This challenging minigolf game boasts well over 100 different holes as well as tools to create and share your own.
Planet Minigolf's online options (local multiplayer is also available) are on a par with those in many full-priced retail games. You can upload replays to YouTube; play ranked or unranked matches with singles, doubles, or team scoring; and--most impressive of all--quickly jump into games on player-created courses, regardless of whether or not you've downloaded them previously. Finding the most popular and highest-rated player-created holes and courses is also very easy using different filters, though there's no good system in place for finding your own holes after uploading them--which you need to do before you can add them to custom courses. Before you're permitted to upload a hole that you've created, you need to play it yourself and successfully complete it in 15 shots or less, so while there are plenty of custom holes that seem designed by sadistic individuals, you're never going to be confronted by one that's impossible.
Creating your own holes and courses is surprisingly easy, and you can reasonably expect to be play-testing your holes within five or 10 minutes of commencing work on them. You start out by choosing one of the four locales and one of the three areas therein, and then you just select pieces from the easy-to-navigate menus and put them together however you see fit. There's a grid that you have to adhere to, and the budget that determines how many items you can use on a single hole is a little restrictive, but it's certainly possible to make holes every bit as good as those included with the game. There are loads of differently shaped fairway pieces to work with, and once those are in position, you can fine-tune your creations with the addition of both static and animated obstacles (including some clever and not-so-clever set pieces), dynamic objects that are light enough to get moved around when your ball hits them, and power-ups. You also need to settle on positions for both the tee and the pin before you can test or upload your creation, of course.
Power-ups, which could so easily detract from a game of this sort, are implemented well in Planet Minigolf. There are eight to choose from, and when they're carefully positioned in courses that are designed to take advantage of them, they make for some interesting challenges. For example, a pin that's positioned far from the tee with no obvious path between the two might be reached using a feather that makes your ball fly for a time. And a pin that's difficult to get to because it's situated atop a large ramp is a far less daunting prospect when you've got a magnet that you can trigger to suck your ball in once it's within range. Other power-ups include a pump that makes your ball bigger, glue that makes your ball stop much more quickly, and a PlayStation 3 controller that lets you steer your ball left and right by tilting your controller. You can hold only one power-up at a time, but because you can pick up one while using another, some of the best and most challenging hole designs still require you to use two or three power-ups in the same shot. Some of the later holes can be very frustrating, especially if you fail them and add 15 shots to your score at the end of a round that was otherwise below par, but you rarely feel cheated, because--infrequent anomalies notwithstanding--the rules and physics are always consistent.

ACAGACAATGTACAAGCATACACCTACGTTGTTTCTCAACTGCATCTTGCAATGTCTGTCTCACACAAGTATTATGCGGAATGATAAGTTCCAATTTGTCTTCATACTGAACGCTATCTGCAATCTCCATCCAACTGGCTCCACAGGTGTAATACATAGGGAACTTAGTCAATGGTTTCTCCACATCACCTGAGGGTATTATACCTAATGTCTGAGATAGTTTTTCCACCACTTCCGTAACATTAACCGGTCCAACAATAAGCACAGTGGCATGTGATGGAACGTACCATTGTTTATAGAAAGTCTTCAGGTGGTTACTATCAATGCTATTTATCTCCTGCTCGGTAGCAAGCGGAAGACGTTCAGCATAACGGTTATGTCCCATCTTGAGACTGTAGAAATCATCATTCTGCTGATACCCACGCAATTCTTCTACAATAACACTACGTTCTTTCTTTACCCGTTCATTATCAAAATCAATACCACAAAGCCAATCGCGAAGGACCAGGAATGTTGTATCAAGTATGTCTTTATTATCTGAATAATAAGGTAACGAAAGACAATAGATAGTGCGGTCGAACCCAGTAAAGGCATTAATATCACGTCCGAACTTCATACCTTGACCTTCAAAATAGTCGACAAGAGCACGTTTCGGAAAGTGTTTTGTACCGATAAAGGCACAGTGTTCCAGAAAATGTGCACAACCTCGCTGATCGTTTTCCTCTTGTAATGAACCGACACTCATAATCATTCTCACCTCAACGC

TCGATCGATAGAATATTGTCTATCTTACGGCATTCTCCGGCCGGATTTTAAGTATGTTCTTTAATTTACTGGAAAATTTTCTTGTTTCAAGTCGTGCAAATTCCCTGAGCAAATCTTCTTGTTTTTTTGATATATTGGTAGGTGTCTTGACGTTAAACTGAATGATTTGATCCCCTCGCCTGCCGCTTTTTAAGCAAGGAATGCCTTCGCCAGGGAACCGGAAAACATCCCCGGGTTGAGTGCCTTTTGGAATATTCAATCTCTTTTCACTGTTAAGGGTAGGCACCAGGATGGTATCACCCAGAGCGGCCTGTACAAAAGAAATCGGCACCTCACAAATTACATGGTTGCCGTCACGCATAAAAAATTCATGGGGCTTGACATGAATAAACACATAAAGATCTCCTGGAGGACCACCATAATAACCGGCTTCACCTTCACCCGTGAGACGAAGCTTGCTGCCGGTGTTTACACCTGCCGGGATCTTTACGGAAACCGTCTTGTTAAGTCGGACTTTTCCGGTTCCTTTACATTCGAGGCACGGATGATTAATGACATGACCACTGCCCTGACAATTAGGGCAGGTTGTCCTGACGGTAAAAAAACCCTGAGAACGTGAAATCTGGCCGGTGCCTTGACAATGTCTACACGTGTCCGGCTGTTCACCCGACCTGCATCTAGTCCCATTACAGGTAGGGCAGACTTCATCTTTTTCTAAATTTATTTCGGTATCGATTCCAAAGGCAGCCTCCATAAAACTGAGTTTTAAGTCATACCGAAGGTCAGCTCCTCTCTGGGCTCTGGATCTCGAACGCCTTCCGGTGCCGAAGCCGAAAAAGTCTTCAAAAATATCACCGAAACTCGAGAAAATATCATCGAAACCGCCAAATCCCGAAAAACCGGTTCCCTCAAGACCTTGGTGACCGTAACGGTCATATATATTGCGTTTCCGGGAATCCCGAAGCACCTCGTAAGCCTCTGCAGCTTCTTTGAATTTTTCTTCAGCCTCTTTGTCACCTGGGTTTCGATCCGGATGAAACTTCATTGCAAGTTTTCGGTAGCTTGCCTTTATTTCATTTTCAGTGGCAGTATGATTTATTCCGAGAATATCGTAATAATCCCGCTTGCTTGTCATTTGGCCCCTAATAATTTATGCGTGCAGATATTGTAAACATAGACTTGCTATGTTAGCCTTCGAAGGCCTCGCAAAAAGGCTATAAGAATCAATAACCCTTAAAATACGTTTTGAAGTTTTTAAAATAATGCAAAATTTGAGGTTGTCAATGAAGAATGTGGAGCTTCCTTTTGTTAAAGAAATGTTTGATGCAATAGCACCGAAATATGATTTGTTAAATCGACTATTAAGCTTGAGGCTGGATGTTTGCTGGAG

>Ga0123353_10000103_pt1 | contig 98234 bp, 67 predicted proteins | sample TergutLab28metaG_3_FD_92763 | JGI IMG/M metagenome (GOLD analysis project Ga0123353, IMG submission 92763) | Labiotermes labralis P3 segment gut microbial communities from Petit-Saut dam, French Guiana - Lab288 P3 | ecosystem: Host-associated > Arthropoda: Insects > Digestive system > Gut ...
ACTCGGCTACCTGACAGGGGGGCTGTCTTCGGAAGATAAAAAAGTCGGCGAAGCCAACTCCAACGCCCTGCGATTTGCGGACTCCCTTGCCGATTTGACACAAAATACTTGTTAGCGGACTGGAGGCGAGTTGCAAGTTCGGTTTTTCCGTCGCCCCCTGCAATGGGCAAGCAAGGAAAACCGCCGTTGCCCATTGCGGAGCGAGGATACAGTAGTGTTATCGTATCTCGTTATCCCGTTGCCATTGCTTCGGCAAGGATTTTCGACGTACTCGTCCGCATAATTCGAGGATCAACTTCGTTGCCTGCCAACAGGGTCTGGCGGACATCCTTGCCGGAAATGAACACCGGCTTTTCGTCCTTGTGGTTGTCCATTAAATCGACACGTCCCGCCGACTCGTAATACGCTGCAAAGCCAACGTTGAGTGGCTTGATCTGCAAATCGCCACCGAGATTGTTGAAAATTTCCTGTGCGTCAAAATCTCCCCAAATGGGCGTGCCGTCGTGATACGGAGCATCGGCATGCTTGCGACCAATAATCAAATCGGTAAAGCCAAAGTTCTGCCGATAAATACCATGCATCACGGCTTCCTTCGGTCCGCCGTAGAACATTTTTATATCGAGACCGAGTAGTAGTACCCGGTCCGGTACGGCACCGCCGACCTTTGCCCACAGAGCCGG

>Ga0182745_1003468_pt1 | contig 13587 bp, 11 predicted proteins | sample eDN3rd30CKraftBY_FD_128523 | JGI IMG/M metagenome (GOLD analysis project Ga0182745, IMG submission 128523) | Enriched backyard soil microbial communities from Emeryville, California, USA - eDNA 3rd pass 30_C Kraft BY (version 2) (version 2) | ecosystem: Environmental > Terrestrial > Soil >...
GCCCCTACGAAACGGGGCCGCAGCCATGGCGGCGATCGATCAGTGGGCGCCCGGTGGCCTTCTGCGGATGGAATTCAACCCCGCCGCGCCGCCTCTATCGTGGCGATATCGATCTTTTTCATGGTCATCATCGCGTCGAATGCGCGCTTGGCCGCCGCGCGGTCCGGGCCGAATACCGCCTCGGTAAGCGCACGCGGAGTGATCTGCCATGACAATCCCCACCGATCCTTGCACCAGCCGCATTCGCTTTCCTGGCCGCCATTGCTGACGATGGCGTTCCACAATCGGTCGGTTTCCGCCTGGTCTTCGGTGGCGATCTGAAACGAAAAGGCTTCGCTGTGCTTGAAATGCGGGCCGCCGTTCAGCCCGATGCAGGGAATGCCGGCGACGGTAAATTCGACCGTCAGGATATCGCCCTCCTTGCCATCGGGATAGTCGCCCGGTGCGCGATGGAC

Planet Minigolf is a good, well-presented package that has the potential to keep you playing for weeks and months as more player-created and downloadable content is added. It's inevitable that you'll get frustrated from time to time, but at least you don't have to worry about lost balls, slow players in front of you, or holes in varying states of disrepair like you would in real life. There's plenty of fun to be had here, and the price of admission is reasonable even if you bring the whole family.